5. Analyse data using modelling approach to estimate effect size and significance. Any dependence structure present within the data, such as repeats over time or spatial correlation will be accounted for within this step as will the data type – e.g. counts, proportions or concentrations.
6. Store the results from the fitted model and repeat steps 4 and 5.
7. Statistical power is then obtained by the proportion of the results in step 6 that infer a significant effect
To simulate realistic data, or data that conforms to a particular hypothetical scenario, there are a number of features of the data that we need to define.
We start with considering the structure of the survey design. The two major components of the design are how many observations are there and over what time period is being considered. For individual-based observations, this is simply just the number of individuals per year observed and the total number of years of the (hypothtical) survey.
For site-based data, there is another aspect. There is the number of sites per year and the total time period (as with the indivudual case), but there is also the possibility of taking multiple measurements (often called replciates) from the same site. This is shown below.
The number of replicate observations taken at a particular site can be defined below and will define the default value in the power analyses tab for site-based data.
For site-based data, where the same unit (e.g. the site itself) can be repeatedly sampled, we also need to define how often samples are taken. In other words, how often we expect sites to be revisited. In simple cases, this may just be every year, but there may be other designs whereby each site is only repeated every few years but with some sampling of sites undertaken in every year of survey. This is shown in the figure below and is often referred to as a rotating panel design, where the panels in this sense represent a particular subset of sites.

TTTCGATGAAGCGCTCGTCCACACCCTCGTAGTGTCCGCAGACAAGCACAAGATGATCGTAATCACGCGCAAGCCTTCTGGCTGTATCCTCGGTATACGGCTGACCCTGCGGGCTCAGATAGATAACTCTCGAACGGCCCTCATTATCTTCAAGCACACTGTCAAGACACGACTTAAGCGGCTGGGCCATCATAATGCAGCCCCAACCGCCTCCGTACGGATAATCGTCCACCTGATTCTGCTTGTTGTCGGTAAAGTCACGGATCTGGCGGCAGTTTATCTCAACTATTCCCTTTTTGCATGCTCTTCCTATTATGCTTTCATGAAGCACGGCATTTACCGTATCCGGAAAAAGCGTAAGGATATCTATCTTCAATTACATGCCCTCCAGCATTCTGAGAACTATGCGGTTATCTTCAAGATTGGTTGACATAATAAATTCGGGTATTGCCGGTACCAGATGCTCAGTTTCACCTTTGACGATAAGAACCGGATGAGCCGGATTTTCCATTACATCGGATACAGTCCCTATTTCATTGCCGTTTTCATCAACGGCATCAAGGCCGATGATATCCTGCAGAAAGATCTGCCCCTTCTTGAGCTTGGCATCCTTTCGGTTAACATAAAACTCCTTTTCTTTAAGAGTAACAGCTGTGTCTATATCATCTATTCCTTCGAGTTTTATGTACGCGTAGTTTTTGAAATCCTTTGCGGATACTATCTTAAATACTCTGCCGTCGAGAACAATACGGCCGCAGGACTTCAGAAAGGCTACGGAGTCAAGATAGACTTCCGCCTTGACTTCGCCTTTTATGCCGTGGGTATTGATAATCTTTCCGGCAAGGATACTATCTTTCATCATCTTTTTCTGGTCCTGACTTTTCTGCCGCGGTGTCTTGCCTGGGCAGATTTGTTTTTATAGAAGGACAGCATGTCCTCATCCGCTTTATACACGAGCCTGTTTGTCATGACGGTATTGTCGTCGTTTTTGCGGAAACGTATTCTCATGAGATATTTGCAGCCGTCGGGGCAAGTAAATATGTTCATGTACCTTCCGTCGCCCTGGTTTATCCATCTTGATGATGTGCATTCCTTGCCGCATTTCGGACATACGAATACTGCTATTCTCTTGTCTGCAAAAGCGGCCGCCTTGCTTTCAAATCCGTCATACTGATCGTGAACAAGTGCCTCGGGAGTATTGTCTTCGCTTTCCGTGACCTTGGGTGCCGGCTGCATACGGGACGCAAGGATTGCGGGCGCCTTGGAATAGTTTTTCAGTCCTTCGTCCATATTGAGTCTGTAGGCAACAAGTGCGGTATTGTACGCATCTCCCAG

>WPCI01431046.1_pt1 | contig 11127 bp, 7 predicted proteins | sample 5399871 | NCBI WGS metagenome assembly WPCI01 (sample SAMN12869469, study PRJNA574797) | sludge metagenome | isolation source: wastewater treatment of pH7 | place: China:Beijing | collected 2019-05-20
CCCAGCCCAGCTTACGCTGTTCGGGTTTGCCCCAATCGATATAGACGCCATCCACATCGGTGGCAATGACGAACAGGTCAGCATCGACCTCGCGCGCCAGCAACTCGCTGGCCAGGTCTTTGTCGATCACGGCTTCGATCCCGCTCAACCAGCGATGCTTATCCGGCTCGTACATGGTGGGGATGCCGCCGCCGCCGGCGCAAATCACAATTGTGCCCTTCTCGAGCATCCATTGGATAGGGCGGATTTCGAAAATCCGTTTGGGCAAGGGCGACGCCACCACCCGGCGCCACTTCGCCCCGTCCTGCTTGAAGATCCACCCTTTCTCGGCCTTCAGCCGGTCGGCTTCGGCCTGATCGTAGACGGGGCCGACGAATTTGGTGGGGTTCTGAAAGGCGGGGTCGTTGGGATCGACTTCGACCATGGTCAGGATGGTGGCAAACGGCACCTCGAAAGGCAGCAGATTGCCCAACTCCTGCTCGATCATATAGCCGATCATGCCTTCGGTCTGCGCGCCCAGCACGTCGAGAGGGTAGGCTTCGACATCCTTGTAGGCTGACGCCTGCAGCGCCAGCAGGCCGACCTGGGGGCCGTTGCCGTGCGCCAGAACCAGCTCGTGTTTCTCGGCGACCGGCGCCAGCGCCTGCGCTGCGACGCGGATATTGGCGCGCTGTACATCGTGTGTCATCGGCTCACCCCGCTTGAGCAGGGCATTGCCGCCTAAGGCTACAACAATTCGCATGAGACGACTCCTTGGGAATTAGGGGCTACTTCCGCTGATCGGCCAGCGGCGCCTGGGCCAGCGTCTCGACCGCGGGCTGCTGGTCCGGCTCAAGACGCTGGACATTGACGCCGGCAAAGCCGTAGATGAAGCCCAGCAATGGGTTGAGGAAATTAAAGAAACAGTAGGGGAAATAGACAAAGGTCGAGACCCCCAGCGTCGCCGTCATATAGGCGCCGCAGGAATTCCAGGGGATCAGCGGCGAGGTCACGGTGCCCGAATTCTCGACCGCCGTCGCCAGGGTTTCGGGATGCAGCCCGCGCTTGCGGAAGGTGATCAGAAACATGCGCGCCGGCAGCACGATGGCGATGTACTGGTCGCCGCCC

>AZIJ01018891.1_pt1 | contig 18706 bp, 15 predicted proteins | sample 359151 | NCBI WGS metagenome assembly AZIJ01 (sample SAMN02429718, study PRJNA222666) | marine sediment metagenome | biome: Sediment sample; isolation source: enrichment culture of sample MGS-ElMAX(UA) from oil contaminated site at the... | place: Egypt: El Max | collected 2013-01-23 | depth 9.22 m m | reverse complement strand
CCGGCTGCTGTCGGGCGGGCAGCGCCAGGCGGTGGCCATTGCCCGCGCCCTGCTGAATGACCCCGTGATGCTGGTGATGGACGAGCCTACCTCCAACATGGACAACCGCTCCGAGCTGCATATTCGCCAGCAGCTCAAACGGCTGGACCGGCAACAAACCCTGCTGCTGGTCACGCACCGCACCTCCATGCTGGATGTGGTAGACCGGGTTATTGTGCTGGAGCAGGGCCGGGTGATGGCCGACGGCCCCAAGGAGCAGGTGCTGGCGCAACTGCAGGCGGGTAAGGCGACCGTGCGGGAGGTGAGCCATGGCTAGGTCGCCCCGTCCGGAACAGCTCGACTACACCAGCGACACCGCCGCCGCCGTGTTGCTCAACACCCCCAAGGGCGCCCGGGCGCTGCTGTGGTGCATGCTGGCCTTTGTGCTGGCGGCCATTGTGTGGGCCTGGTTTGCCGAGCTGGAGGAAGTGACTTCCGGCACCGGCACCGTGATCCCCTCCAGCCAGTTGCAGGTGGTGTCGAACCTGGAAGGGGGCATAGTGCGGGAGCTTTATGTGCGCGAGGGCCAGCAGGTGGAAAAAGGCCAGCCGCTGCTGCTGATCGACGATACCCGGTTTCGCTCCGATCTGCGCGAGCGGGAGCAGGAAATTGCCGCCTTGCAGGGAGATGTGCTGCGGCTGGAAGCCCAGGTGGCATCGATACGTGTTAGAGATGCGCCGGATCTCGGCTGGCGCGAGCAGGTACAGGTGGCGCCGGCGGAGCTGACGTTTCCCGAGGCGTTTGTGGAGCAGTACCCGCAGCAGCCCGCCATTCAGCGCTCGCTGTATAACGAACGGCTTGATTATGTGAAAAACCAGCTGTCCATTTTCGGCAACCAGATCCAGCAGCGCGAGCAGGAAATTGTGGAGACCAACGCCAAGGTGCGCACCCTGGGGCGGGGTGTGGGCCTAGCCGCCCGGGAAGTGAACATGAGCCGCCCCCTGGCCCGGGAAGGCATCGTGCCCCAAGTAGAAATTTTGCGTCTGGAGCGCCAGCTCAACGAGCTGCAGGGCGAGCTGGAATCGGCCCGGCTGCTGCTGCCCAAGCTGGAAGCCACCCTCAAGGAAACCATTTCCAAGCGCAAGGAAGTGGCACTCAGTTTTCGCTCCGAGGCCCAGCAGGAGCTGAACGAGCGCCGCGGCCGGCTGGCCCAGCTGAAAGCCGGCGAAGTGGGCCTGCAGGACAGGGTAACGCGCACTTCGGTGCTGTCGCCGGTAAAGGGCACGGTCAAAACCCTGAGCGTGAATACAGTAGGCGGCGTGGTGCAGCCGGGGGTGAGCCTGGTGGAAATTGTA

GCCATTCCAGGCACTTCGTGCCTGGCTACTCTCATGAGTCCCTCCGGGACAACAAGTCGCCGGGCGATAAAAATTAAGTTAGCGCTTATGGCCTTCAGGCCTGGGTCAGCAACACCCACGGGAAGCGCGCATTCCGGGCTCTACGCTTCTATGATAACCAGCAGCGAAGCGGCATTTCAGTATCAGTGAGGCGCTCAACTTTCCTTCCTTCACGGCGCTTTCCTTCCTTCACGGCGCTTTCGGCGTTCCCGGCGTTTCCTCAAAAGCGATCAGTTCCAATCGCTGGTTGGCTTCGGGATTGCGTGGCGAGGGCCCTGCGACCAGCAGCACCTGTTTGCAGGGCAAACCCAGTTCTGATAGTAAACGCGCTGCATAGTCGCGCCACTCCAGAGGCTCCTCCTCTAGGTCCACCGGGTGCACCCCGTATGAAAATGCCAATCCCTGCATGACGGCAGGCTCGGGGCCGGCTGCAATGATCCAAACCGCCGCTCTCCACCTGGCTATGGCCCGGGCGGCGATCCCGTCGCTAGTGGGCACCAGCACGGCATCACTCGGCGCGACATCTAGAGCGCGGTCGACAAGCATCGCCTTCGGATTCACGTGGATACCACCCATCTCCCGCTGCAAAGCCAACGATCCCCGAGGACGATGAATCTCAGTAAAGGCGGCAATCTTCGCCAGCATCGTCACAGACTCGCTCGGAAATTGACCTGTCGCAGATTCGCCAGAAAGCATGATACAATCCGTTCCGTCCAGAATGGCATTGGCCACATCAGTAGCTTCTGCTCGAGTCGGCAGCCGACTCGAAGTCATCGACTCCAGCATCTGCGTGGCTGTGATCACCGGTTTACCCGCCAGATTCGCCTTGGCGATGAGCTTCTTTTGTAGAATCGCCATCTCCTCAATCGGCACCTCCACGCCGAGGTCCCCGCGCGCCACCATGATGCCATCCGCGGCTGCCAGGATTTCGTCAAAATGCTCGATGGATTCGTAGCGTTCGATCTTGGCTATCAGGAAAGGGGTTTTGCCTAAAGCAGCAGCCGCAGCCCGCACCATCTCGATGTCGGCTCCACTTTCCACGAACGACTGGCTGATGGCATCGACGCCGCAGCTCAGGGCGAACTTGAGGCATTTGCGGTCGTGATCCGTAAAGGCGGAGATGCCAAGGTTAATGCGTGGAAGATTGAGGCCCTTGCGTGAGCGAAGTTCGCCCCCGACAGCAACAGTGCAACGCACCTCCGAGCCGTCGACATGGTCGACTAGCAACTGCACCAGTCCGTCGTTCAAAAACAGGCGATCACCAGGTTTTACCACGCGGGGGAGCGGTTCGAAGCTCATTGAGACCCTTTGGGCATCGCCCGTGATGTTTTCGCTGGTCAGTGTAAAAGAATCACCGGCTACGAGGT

In this example sites are revisited every 5 years - shown by the same subset of point coloured 5 years apart - but an equal number of sites is still monitored each year. The total number of unique sites is therefore given by the number of sites per year multiplied by the length of time between revisits. In this case, 20 site in each year multiplied by 5 year repeat frequency equals 100 unique sites.
How often sites are revisited in this manner can be defined below (in years) and will define the default value in the power analyses tab for site based data. A value of 1 corresponds to the same sites being surveyed every year, a value of 5 has a 5 year delay between repeat samples as shown in the figure above.
Whilst the concept if repeat visits does not make sense when considering data from individuals (the same individuals cannot be sampled more than once), we do consider the possibility that observations may not be taken every year.
We have therefore included a scenario that allows the user to specify the intensity of monitoring of individuals, be that every year or every few years. The figure below shows the examples of taking measurements from individuals every 2 years.
This enables a comparison between scenarios of twice the number samples every two years versus a half the number of samples every year, for example.
How often individuals are sampled in this manner can be defined below (in years) and will define the default value in the power analyses tab for data from individuals. A value of 1 corresponds to sampliong individuals every year, whereas a value of 2 will presume samples are only taken every other year as shown in the figure above.
The particular effect that we are interested in these series of power analyses is a trend over time.
The power analysis therefore, is the power to detect a change in the response over time. The change is assumed to be a linear trend and when generating the pseudo data sets, we specify the hypothetical year on year change in the response metric that we are interested to test whether it can be significantly detected or not.